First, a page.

First lady Jill Biden, U.S. Education Secretary Cardona visit Detroit summer school site

An older man, U.S. Education Secretary Miguel Cardona, stands before a classroom of students to ask them how they are liking their photography lesson. He has his hand gesturing in front of him. To his far left, another older man, Superintendent Nikolai Vitti, stands with his left hand in his pocket. Right beside Cardona, an older woman, First Lady Jill Biden, stands. Two of the students in the classroom are holding cameras.
U.S. Education Secretary Miguel Cardona, visiting Schulze Academy for Technology and Arts Thursday, talks to students during a photography class. He was joined by (from left to right) Detroit Superintendent Nikolai Vitti and First lady Jill Biden. (Grace Tucker / Chalkbeat)
The fight to rebuild school communities after years of pandemic-era uncertainty.

“Don’t be nervous. You’re going to do what we do every day,” sixth grade teacher Adrienne Holloway assured her summer school students as they prepared for an English lesson on figurative language.

Except on this day, their six-person class at Detroit’s Schulze Academy for Technology and Arts would be joined by some new faces: a swarm of press, a huddle of security personnel, U.S. Education Secretary Miguel Cardona and first lady Jill Biden.

Holloway’s was one of three classrooms at Schulze Academy that served as a showcase Thursday for efforts to combat pandemic learning loss and boost student confidence, and a stop on Cardona and Biden’s tour of summer learning programs funded by the American Rescue Plan, the last of three major federal COVID relief measures.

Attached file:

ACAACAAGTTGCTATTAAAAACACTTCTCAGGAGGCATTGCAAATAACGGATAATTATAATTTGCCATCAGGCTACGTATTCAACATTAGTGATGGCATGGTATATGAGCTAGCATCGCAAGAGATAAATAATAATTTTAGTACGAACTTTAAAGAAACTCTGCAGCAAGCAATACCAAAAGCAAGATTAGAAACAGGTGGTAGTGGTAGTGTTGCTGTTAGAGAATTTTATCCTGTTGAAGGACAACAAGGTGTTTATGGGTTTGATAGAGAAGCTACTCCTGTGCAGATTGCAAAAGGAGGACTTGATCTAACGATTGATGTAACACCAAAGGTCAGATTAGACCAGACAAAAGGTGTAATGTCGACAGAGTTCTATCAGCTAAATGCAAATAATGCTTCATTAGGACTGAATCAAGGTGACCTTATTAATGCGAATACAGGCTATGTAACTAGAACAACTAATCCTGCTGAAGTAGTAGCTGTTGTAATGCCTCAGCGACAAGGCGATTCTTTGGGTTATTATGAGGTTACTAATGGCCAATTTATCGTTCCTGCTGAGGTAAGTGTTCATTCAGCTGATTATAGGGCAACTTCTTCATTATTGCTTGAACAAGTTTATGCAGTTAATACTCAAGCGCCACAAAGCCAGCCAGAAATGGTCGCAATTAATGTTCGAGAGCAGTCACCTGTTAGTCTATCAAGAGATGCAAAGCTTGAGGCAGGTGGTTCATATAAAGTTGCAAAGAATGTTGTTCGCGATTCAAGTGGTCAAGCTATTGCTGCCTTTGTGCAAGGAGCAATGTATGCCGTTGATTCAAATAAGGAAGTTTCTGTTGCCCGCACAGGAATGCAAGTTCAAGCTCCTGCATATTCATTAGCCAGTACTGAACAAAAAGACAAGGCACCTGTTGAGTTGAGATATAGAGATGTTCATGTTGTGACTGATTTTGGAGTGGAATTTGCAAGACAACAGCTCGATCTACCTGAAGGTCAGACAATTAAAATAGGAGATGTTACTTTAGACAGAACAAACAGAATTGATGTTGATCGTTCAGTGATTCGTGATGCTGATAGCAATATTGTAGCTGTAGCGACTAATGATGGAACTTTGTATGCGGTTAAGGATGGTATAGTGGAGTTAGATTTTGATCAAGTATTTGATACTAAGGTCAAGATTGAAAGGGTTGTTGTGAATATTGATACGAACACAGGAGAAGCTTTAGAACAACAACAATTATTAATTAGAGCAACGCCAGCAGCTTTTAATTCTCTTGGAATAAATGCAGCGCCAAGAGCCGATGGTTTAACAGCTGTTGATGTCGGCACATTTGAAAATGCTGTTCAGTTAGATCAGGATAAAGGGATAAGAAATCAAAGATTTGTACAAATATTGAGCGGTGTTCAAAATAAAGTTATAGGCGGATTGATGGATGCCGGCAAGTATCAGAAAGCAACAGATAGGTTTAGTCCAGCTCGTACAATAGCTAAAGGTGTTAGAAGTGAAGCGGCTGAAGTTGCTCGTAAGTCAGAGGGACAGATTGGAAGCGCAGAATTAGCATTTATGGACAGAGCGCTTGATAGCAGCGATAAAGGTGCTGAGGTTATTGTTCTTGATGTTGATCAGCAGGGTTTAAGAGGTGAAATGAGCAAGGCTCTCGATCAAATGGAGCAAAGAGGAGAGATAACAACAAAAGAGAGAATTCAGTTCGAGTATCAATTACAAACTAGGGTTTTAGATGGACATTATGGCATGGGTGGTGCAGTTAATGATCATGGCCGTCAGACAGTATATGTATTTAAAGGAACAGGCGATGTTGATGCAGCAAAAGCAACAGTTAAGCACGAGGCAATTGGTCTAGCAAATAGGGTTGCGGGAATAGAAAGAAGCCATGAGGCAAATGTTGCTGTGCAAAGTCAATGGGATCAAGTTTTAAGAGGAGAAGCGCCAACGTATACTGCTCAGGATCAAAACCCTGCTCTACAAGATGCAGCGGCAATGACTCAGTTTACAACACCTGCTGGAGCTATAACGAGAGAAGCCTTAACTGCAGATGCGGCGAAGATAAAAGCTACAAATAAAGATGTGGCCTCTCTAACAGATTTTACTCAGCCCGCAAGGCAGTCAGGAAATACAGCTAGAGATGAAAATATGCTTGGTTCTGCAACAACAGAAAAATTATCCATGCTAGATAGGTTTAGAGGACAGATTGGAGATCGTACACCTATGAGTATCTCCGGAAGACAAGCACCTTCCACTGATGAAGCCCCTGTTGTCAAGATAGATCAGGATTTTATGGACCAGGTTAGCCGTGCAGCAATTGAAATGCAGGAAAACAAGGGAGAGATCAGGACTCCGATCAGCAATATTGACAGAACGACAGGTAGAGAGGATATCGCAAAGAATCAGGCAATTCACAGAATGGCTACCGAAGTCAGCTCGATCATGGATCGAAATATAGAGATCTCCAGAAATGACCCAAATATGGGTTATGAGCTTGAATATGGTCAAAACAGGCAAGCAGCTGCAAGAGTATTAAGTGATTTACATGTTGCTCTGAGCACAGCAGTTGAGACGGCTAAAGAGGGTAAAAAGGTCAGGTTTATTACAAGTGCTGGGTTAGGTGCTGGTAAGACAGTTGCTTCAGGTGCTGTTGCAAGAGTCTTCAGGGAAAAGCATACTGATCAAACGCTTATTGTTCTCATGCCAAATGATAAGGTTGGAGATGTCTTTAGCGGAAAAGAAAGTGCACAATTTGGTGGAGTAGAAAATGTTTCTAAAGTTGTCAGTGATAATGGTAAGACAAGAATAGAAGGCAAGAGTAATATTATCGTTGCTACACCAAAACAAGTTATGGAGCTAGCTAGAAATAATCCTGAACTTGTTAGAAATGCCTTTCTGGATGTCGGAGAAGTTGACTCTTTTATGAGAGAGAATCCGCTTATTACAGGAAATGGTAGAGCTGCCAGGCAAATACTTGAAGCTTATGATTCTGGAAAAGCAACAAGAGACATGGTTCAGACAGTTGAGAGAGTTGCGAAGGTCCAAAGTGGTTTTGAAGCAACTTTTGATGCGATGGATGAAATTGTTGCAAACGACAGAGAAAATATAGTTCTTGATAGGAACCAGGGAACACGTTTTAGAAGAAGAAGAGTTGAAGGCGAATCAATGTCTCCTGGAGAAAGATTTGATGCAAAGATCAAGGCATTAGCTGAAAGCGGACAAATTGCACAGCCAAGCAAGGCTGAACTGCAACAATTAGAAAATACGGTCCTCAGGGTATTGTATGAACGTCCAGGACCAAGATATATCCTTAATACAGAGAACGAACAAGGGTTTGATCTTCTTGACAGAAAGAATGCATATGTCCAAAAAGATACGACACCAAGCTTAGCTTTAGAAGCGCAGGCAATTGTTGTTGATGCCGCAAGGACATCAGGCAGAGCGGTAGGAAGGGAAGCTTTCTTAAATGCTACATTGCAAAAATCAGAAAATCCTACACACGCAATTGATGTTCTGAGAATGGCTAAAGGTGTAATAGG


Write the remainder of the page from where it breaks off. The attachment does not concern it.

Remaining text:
The Detroit Public Schools Community District was part of a national pattern of learning loss during the pandemic, as students struggled with online learning and other disruptions beginning in March 2020. More Detroit students ended the school year three or more grade levels below standards in reading and math, compared with pre-pandemic years, according to district data shared at a July 12 board meeting.

The American Rescue Plan, which President Joe Biden signed in March 2021, granted $122 billion to the Elementary and Secondary School Emergency Relief fund to help schools stay open, address pandemic learning loss, and support mental health. It followed two earlier COVID relief laws passed under the Trump administration that also provided tens of billions of dollars to support education.

Summer programs are playing a big part in the effort to help students catch up. Of the $3.7 billion in ESSER funds Michigan received under the ARP, $1 billion is reserved for summer programs, the White House Press Office said. Schulze Academy is one of 19 in-person learning sites hosting K-8 students as part of the district’s Summer Learning Experiences program, which is paid for with ESSER funds.

The summer learning supported through ARP funds means “we can look around and we can look at these programs and see just how far we’ve come since that March two years ago,” when the pandemic forced schools to shut their doors, the first lady said. “And we’re recovering every single day.”